Kerrie and I have gotten back to scrapping again, YEAH!!!!!!!!!!!! I've done 4 or 5 layouts that I have to take photos of and upload, hopefully in the next couple of days.

The kids and I went to Dadi Beach yesterday evening to swim and get some sunset photos. The kids had a blast, but the photo thing just wasn't meant to be. I got there and started taking photos and realized my battery was dying. No problem, I have a spare battery, oops, the spare battery is at home on the charger, oh crap! So I hold off on taking too many photos so I'd have enough battery when the sun set, no problem. Then about a 1/2 hour before sunset a ton of clouds moved in. Oh well, at least the kids had fun, and it was very relaxing hanging out at the beach.

It works again

Our computer went down for a few weeks, but it's finally up and running better than ever. Dell actually had to send Dave a new hard drive and memory to install, the old hard drive was basically toasted. Thank goodness for Dave, cause I wouldn't of had any idea what to do to fix it.


I just read this article and it scares the heck out of me...

AAP Leadership Fights Informed Vaccine Choices

by Barbara Loe Fisher

w ww.vaccineawakening .blogspot. com
www.Stand UpBeCounted. org

In another fit of pique aimed at the growing number of vaccine-educated parents questioning pediatricians about the safety of vaccines, the largest private medical organization representing medical doctors treating children - the American Academy of Pediatrics (AAP) - recently announced to its membership that it will fight doubting parents in their offices, in the media, on the internet and through a partnership with other wealthy and powerful organizations funded by a pharmaceutical industry committed to doing the same thing.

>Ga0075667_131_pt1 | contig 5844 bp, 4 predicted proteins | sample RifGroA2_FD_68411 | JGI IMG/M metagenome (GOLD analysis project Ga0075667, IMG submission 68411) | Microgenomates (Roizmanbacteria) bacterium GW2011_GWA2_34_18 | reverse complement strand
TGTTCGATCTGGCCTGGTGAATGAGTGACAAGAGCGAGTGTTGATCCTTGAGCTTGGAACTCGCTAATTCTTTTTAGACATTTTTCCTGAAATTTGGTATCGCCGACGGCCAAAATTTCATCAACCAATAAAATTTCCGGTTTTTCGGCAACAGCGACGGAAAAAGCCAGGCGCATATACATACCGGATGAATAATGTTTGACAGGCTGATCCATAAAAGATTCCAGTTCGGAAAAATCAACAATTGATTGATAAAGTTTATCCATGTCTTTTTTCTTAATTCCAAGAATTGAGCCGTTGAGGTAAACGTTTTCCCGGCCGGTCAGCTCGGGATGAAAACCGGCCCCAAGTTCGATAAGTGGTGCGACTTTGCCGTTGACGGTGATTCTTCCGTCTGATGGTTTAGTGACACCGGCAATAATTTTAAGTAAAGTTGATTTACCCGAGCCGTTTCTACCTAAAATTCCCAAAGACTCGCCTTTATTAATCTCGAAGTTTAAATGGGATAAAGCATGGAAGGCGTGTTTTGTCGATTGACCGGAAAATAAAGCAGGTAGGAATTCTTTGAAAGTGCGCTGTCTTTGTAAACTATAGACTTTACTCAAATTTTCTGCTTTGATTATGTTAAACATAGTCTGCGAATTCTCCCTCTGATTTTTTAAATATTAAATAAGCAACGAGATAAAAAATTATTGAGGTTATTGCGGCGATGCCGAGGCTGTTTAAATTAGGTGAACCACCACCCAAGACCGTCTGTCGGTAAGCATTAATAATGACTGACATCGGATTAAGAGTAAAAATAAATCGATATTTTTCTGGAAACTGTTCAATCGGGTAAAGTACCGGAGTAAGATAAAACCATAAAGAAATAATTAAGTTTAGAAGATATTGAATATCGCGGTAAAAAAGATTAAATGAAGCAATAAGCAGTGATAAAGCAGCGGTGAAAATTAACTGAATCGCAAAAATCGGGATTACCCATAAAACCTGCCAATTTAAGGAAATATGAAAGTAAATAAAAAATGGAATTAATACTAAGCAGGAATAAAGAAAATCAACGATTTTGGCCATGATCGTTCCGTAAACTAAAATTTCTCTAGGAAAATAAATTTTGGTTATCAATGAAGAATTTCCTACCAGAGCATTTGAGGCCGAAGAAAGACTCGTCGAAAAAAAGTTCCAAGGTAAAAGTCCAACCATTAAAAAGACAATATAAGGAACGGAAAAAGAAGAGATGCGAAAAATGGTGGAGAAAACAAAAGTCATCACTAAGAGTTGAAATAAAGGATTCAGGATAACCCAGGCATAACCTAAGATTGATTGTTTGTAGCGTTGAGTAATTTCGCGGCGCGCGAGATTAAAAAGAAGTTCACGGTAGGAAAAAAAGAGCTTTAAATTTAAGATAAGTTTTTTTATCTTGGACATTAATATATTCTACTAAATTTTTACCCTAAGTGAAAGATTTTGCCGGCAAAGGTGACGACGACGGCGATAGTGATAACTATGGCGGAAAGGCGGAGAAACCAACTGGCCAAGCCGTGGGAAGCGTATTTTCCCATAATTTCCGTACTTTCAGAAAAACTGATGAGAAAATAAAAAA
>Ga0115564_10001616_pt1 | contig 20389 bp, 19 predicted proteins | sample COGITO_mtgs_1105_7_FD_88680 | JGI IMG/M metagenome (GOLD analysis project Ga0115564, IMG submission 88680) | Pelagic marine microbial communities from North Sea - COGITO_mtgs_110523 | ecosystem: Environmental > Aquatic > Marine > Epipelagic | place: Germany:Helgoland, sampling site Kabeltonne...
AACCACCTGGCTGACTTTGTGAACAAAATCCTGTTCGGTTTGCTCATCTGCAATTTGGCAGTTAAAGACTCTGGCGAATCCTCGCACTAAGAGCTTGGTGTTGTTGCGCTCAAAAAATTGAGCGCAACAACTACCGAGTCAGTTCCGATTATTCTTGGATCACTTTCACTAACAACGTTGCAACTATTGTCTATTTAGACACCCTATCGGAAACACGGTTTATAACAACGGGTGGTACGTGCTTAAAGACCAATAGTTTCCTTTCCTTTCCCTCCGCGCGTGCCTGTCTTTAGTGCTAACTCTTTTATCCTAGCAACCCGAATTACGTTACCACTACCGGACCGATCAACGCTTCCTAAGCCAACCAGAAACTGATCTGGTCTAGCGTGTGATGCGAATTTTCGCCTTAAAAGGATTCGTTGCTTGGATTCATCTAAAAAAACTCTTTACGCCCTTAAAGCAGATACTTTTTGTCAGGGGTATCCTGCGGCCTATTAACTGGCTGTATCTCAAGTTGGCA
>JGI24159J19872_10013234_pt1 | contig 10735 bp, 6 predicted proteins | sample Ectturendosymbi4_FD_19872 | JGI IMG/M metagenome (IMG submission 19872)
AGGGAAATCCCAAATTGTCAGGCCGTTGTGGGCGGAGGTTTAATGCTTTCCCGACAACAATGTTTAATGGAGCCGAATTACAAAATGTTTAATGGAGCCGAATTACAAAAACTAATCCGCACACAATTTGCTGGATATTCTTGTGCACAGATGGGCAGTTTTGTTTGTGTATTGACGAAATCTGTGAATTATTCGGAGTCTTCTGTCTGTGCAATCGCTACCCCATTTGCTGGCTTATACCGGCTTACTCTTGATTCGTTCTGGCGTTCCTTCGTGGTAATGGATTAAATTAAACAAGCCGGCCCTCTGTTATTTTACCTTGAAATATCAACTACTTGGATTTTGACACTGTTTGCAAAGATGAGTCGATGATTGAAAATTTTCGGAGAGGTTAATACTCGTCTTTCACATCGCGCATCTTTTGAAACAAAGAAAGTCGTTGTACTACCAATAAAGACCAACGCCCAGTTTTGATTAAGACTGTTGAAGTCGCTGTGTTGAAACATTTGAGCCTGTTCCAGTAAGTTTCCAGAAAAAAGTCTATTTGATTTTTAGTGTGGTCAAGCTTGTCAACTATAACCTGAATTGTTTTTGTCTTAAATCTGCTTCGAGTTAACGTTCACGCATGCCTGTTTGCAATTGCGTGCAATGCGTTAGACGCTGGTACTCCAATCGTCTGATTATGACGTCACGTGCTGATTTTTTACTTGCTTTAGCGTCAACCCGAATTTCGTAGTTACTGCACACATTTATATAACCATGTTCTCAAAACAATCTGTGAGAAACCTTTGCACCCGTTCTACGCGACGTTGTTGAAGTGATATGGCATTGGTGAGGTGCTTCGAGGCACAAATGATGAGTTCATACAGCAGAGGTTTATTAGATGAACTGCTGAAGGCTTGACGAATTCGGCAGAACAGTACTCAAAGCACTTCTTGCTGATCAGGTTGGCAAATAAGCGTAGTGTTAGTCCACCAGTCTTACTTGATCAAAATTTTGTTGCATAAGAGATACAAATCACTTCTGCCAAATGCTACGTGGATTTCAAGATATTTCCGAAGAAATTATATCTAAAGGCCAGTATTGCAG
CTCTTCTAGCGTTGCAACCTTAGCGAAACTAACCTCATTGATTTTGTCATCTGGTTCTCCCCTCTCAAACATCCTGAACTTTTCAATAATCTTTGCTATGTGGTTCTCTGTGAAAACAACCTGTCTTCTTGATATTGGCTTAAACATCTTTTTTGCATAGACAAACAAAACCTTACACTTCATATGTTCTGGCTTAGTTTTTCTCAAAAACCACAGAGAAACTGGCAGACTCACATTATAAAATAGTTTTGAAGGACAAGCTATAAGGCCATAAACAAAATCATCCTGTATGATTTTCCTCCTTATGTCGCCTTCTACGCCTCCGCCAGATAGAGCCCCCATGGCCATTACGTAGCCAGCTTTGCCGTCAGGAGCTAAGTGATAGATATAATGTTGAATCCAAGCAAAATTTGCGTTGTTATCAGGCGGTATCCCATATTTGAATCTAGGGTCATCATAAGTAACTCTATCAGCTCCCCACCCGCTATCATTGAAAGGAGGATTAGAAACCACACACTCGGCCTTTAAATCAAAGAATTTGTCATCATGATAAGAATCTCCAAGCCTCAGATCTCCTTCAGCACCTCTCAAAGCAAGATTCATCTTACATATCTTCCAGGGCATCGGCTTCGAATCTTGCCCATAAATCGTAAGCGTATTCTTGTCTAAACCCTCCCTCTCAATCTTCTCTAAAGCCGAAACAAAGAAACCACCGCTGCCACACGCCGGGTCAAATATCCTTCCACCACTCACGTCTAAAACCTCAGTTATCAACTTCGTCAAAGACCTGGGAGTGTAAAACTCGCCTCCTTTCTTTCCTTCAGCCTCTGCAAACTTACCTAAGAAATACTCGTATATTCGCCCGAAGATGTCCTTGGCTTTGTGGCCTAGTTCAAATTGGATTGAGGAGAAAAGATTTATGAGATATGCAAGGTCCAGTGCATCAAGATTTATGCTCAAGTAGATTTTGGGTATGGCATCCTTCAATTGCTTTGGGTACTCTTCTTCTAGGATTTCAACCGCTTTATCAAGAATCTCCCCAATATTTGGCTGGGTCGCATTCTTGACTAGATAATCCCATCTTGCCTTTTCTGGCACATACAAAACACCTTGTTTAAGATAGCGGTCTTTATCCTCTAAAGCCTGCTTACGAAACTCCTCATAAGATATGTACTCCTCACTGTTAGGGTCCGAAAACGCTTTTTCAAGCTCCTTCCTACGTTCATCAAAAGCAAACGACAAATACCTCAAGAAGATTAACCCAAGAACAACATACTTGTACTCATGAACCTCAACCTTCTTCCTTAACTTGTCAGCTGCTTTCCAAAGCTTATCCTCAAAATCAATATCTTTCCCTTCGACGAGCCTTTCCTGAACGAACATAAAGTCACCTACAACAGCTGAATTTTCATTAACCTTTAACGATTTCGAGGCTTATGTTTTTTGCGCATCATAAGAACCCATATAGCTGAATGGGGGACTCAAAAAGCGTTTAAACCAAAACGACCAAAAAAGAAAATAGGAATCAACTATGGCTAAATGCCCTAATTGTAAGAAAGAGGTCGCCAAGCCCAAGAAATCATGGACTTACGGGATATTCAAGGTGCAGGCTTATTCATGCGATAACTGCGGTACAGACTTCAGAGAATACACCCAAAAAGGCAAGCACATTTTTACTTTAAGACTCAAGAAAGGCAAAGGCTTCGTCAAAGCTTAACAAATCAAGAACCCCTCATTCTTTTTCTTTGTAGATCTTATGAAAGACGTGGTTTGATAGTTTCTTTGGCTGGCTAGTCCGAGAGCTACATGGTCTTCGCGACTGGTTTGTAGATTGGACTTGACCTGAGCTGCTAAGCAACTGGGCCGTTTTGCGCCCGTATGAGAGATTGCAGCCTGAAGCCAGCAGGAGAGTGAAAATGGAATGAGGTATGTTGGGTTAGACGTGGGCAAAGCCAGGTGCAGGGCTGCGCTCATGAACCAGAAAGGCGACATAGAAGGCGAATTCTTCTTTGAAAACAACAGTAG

On May 30, the AAP leadership reports that it met with the leaders of 15 allied organizations in Elk Grove, Illinois to discuss the growing refusal of parents to vaccinate their children according to recommendations of the Centers for Disease Control (CDC) and AAP. A recent letter to AAP members stated:

"The group agreed that recent attacks on vaccines have left parents confused. The rates of exemptions are climbing, and the protection of communities from vaccine preventable diseases is in jeopardy. Participants identified several factors that promote anti-vaccine information: